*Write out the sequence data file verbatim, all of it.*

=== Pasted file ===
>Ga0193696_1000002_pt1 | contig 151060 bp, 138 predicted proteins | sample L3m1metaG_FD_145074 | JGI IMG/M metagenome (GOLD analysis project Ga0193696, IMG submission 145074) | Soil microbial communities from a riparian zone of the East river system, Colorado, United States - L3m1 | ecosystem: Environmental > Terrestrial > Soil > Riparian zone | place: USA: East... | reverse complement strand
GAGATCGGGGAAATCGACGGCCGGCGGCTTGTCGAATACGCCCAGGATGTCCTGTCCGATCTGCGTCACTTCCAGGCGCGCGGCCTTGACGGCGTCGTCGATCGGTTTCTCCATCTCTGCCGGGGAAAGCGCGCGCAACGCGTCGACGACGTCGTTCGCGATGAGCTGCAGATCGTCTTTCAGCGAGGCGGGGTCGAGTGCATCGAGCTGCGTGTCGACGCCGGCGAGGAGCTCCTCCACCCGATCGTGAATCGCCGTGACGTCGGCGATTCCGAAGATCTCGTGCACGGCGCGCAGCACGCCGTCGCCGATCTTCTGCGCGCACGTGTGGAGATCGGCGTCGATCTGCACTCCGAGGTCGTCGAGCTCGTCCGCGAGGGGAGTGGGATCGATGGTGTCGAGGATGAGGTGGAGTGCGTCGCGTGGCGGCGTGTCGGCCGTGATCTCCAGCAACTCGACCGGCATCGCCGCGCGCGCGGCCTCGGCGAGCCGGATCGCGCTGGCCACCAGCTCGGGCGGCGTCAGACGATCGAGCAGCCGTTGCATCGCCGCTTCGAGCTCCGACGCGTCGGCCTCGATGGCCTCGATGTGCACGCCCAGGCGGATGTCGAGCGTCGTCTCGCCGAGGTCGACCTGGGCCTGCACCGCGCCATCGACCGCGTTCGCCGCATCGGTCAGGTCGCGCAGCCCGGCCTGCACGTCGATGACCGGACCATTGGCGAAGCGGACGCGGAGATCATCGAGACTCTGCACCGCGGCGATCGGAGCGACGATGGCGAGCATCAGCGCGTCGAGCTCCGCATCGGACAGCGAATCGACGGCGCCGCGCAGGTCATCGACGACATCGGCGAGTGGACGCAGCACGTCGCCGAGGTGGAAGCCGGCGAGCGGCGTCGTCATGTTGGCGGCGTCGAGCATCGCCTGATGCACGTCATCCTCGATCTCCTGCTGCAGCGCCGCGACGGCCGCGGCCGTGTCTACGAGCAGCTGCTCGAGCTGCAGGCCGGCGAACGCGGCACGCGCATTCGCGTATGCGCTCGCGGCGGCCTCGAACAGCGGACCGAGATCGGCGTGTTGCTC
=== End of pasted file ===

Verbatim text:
>Ga0193696_1000002_pt1 | contig 151060 bp, 138 predicted proteins | sample L3m1metaG_FD_145074 | JGI IMG/M metagenome (GOLD analysis project Ga0193696, IMG submission 145074) | Soil microbial communities from a riparian zone of the East river system, Colorado, United States - L3m1 | ecosystem: Environmental > Terrestrial > Soil > Riparian zone | place: USA: East... | reverse complement strand
GAGATCGGGGAAATCGACGGCCGGCGGCTTGTCGAATACGCCCAGGATGTCCTGTCCGATCTGCGTCACTTCCAGGCGCGCGGCCTTGACGGCGTCGTCGATCGGTTTCTCCATCTCTGCCGGGGAAAGCGCGCGCAACGCGTCGACGACGTCGTTCGCGATGAGCTGCAGATCGTCTTTCAGCGAGGCGGGGTCGAGTGCATCGAGCTGCGTGTCGACGCCGGCGAGGAGCTCCTCCACCCGATCGTGAATCGCCGTGACGTCGGCGATTCCGAAGATCTCGTGCACGGCGCGCAGCACGCCGTCGCCGATCTTCTGCGCGCACGTGTGGAGATCGGCGTCGATCTGCACTCCGAGGTCGTCGAGCTCGTCCGCGAGGGGAGTGGGATCGATGGTGTCGAGGATGAGGTGGAGTGCGTCGCGTGGCGGCGTGTCGGCCGTGATCTCCAGCAACTCGACCGGCATCGCCGCGCGCGCGGCCTCGGCGAGCCGGATCGCGCTGGCCACCAGCTCGGGCGGCGTCAGACGATCGAGCAGCCGTTGCATCGCCGCTTCGAGCTCCGACGCGTCGGCCTCGATGGCCTCGATGTGCACGCCCAGGCGGATGTCGAGCGTCGTCTCGCCGAGGTCGACCTGGGCCTGCACCGCGCCATCGACCGCGTTCGCCGCATCGGTCAGGTCGCGCAGCCCGGCCTGCACGTCGATGACCGGACCATTGGCGAAGCGGACGCGGAGATCATCGAGACTCTGCACCGCGGCGATCGGAGCGACGATGGCGAGCATCAGCGCGTCGAGCTCCGCATCGGACAGCGAATCGACGGCGCCGCGCAGGTCATCGACGACATCGGCGAGTGGACGCAGCACGTCGCCGAGGTGGAAGCCGGCGAGCGGCGTCGTCATGTTGGCGGCGTCGAGCATCGCCTGATGCACGTCATCCTCGATCTCCTGCTGCAGCGCCGCGACGGCCGCGGCCGTGTCTACGAGCAGCTGCTCGAGCTGCAGGCCGGCGAACGCGGCACGCGCATTCGCGTATGCGCTCGCGGCGGCCTCGAACAGCGGACCGAGATCGGCGTGTTGCTC